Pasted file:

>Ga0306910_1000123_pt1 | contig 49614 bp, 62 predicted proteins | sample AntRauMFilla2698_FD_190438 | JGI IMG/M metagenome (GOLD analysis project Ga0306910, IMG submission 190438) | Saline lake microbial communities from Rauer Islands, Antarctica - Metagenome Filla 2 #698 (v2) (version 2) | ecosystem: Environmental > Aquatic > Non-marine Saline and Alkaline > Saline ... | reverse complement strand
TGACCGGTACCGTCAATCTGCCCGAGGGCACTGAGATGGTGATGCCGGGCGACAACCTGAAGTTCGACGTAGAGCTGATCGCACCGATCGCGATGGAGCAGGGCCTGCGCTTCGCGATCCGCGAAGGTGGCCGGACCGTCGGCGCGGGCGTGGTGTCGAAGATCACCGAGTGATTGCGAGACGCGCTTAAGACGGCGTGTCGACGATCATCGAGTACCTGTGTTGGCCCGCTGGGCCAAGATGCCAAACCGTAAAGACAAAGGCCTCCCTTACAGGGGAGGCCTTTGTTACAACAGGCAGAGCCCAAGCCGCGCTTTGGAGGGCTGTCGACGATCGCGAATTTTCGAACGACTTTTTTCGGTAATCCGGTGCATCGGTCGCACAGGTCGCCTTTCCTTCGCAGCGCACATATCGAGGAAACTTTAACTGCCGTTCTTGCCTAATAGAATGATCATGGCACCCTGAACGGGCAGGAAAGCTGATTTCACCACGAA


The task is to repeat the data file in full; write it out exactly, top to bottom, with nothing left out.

>Ga0306910_1000123_pt1 | contig 49614 bp, 62 predicted proteins | sample AntRauMFilla2698_FD_190438 | JGI IMG/M metagenome (GOLD analysis project Ga0306910, IMG submission 190438) | Saline lake microbial communities from Rauer Islands, Antarctica - Metagenome Filla 2 #698 (v2) (version 2) | ecosystem: Environmental > Aquatic > Non-marine Saline and Alkaline > Saline ... | reverse complement strand
TGACCGGTACCGTCAATCTGCCCGAGGGCACTGAGATGGTGATGCCGGGCGACAACCTGAAGTTCGACGTAGAGCTGATCGCACCGATCGCGATGGAGCAGGGCCTGCGCTTCGCGATCCGCGAAGGTGGCCGGACCGTCGGCGCGGGCGTGGTGTCGAAGATCACCGAGTGATTGCGAGACGCGCTTAAGACGGCGTGTCGACGATCATCGAGTACCTGTGTTGGCCCGCTGGGCCAAGATGCCAAACCGTAAAGACAAAGGCCTCCCTTACAGGGGAGGCCTTTGTTACAACAGGCAGAGCCCAAGCCGCGCTTTGGAGGGCTGTCGACGATCGCGAATTTTCGAACGACTTTTTTCGGTAATCCGGTGCATCGGTCGCACAGGTCGCCTTTCCTTCGCAGCGCACATATCGAGGAAACTTTAACTGCCGTTCTTGCCTAATAGAATGATCATGGCACCCTGAACGGGCAGGAAAGCTGATTTCACCACGAA